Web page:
Habit: Complete your task every day without breaking the chain

Podcast on Leading and Lagging Indicators

Screenshot 2018-02-22 13.21.04.png

In this episode of LeadingAgile’s SoundNotes, Dave Prior and I take on the topic of Leading and Lagging Indicators. During the podcast we discuss how Key Performance Indicators (KPIs) can help guide you toward an understanding of what to track with the expectation that it will create a certain result in the future (leading indicators), and what to measure in order to confirm if that result has in fact occurred (lagging indicators). One example we touch on in the podcast is:  if you are trying to lose weight, tracking things like how much you exercise and how many calories you are consuming each day are leading indicators because it is reasonable to expect that if you are exercising regularly and limiting your caloric intake, that these actions could result in you losing weight. This is a way of tracking the actions you are taking to in order to bring about a desired change. But, we still need a way to confirm if the desired result has actually occurred. The only way you will know if you have actually lost weight, is to climb up on the scale and check your weight. That is a lagging indicator because it confirms whether or not the actions you took had resulted in the desired outcome.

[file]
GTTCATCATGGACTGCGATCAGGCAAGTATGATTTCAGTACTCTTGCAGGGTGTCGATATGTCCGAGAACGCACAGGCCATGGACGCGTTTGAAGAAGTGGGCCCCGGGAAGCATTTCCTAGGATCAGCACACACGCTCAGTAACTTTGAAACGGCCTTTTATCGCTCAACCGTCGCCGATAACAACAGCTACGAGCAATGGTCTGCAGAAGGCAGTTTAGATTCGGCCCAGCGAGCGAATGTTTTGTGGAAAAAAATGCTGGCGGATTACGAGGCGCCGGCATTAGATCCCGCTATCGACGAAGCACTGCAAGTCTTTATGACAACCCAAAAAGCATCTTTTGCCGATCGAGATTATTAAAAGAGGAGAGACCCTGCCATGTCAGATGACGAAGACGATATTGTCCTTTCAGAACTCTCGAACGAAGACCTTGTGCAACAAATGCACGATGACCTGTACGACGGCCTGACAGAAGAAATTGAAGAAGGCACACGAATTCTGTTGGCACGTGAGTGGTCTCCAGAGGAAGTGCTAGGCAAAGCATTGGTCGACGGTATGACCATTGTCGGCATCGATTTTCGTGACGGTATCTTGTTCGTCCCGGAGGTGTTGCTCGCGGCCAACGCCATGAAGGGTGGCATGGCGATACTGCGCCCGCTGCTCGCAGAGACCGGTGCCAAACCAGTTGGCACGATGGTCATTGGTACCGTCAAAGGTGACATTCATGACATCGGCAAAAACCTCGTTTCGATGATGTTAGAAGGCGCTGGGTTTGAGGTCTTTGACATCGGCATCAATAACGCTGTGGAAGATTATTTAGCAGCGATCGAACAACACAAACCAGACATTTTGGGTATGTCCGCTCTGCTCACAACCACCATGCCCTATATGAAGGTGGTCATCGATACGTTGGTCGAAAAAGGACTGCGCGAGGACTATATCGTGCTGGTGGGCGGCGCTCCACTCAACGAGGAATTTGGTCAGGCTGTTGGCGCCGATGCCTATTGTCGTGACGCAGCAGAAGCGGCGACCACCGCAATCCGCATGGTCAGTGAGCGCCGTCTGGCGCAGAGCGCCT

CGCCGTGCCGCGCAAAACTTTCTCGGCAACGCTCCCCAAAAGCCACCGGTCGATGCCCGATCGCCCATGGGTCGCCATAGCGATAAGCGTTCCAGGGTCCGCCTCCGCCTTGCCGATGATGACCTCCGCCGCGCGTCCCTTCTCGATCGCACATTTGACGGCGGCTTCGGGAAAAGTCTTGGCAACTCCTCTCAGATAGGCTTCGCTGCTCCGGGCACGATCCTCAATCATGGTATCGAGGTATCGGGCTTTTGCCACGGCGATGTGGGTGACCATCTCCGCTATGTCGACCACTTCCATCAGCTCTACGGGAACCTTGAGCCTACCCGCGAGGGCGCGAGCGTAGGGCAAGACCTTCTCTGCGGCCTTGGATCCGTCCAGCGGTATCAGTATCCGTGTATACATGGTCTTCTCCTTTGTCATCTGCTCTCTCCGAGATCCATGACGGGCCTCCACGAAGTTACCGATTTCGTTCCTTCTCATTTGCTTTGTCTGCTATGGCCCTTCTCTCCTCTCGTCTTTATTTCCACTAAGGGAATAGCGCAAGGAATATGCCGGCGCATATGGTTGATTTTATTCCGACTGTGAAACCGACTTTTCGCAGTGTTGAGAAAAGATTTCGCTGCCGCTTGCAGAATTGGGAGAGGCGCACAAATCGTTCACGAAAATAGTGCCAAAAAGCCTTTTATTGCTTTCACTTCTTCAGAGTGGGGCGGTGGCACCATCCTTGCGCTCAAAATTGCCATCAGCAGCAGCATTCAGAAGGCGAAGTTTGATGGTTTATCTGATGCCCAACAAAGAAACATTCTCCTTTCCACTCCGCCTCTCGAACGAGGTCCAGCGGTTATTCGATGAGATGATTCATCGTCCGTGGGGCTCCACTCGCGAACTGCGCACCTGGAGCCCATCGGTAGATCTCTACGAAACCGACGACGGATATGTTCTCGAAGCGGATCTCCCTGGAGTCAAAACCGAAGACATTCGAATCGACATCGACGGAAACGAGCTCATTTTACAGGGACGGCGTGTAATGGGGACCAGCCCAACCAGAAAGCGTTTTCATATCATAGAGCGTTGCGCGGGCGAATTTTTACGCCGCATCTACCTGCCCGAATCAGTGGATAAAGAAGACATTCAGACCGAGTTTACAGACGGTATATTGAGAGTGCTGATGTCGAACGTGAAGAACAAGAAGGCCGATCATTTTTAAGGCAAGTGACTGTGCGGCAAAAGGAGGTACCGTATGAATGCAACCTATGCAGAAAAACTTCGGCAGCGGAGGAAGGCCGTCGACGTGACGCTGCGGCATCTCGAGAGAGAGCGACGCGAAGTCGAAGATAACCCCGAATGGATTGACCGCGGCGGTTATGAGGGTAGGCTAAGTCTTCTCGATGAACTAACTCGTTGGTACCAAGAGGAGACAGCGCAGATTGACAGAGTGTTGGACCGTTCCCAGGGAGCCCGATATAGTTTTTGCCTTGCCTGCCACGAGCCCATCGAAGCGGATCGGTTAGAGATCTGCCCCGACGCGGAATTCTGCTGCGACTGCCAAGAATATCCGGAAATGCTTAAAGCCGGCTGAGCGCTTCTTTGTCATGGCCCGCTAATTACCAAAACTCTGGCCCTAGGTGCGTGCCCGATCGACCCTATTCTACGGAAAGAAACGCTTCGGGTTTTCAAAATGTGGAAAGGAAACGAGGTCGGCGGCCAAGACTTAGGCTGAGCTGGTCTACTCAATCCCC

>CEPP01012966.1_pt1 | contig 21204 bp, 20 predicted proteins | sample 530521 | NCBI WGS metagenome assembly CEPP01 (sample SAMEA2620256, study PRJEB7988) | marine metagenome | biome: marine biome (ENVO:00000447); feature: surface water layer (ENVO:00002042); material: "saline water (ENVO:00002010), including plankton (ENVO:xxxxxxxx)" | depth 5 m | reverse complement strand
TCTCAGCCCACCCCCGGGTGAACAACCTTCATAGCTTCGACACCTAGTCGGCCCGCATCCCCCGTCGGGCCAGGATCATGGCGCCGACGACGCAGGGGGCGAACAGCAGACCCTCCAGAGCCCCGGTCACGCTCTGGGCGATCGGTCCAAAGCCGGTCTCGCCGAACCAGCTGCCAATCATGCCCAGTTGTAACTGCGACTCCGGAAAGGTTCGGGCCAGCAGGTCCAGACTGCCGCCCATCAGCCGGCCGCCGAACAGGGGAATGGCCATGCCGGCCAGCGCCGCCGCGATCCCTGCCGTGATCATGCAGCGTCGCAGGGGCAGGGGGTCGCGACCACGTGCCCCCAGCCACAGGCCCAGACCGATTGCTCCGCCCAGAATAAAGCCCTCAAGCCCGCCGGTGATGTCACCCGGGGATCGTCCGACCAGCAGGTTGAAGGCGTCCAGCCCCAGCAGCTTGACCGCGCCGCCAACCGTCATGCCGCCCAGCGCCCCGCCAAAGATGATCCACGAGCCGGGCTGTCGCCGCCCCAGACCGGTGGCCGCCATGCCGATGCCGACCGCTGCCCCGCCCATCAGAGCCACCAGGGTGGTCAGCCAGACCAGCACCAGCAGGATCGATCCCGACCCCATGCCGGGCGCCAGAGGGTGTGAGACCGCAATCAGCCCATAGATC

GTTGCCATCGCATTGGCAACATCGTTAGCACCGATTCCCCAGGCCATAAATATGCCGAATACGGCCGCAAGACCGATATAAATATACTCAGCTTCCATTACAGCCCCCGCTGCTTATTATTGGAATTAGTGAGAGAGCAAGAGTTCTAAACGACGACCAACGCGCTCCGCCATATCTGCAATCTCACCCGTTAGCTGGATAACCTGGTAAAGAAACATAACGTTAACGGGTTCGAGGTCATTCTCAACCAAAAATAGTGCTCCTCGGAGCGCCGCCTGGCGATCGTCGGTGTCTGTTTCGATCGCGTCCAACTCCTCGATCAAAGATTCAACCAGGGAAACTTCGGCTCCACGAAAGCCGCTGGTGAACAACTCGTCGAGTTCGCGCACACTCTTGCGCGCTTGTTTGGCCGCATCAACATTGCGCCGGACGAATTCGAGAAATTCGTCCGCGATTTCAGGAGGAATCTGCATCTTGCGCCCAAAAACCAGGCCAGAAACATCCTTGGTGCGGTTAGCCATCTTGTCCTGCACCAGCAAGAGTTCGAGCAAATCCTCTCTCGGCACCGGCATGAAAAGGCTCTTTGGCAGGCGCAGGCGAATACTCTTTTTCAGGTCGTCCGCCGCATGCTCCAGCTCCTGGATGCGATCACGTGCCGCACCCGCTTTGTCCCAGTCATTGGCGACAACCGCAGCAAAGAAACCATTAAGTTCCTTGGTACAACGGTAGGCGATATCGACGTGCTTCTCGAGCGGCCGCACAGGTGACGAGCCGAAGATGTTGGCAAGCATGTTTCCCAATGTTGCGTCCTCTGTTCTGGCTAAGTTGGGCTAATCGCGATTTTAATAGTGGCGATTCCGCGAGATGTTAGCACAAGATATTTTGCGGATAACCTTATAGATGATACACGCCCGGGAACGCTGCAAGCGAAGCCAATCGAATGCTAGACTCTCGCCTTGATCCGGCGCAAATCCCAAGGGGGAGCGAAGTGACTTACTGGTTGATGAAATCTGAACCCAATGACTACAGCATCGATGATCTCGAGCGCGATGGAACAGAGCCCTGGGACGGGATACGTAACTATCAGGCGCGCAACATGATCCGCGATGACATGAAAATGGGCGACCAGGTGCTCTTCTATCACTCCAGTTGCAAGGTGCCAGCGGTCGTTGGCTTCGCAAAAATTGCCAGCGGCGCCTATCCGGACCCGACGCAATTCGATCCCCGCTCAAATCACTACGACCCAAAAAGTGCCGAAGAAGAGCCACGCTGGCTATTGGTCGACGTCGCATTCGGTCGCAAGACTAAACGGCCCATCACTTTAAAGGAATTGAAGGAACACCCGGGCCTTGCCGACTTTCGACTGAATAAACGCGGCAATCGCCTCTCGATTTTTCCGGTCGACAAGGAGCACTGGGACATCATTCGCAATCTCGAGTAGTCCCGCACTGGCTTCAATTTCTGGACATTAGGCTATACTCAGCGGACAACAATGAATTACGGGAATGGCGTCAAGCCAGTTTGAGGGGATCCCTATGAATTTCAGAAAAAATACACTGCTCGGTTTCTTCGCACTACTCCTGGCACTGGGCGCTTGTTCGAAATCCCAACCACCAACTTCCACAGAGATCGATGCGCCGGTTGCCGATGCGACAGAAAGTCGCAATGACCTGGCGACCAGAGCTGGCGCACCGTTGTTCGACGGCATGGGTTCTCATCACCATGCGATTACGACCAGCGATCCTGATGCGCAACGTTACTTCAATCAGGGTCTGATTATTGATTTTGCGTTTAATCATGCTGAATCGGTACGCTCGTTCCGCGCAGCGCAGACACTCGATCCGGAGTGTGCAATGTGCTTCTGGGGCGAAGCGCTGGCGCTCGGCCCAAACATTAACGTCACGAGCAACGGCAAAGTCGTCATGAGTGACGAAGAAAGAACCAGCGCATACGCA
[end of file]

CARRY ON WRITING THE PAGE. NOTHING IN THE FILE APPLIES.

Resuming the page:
Knowing your metrics

velocity variance
velocity variance

Know your metrics and the behaviors they drive

Everyone at your company should understand which metrics drive the business, and what behaviors they encourage. That's what Joe Nigro, CEO of energy company Constellation, said in a 2016 Harvard Business Review article.  He went on to say, “Everyone needs to know how each metric fits into the big picture…why and how we’re measuring something, and how it’s relevant to performance.”

More directly, I would say metrics should capture the changing environment of your business so you can make informed decisions. But how do you know your metrics are any good?

Encouraging behaviors

If you ask your fellow employees which metrics drive the business, would they know?  Would they care?  I believe their jobs should depend on them caring, though measuring that would be difficult.  If they are unwilling to do their part, perhaps they should "help" some other company.  Everyone should be held personally accountable to understand what helps drive the business and how they can help. If they knew what the metrics are, how could it change their behavior (in a positive way)?

Metrics executives may be thinking about

From an executive level, I can only imagine every CEO (from Joe Nigro of Constellation to your own) start by thinking about these metrics:

  1. Topline revenue - Money made from selling goods or services
  2. Customer retention - Attracting the right customer, getting them to buy, buy again, buy in higher quantities or at higher rates.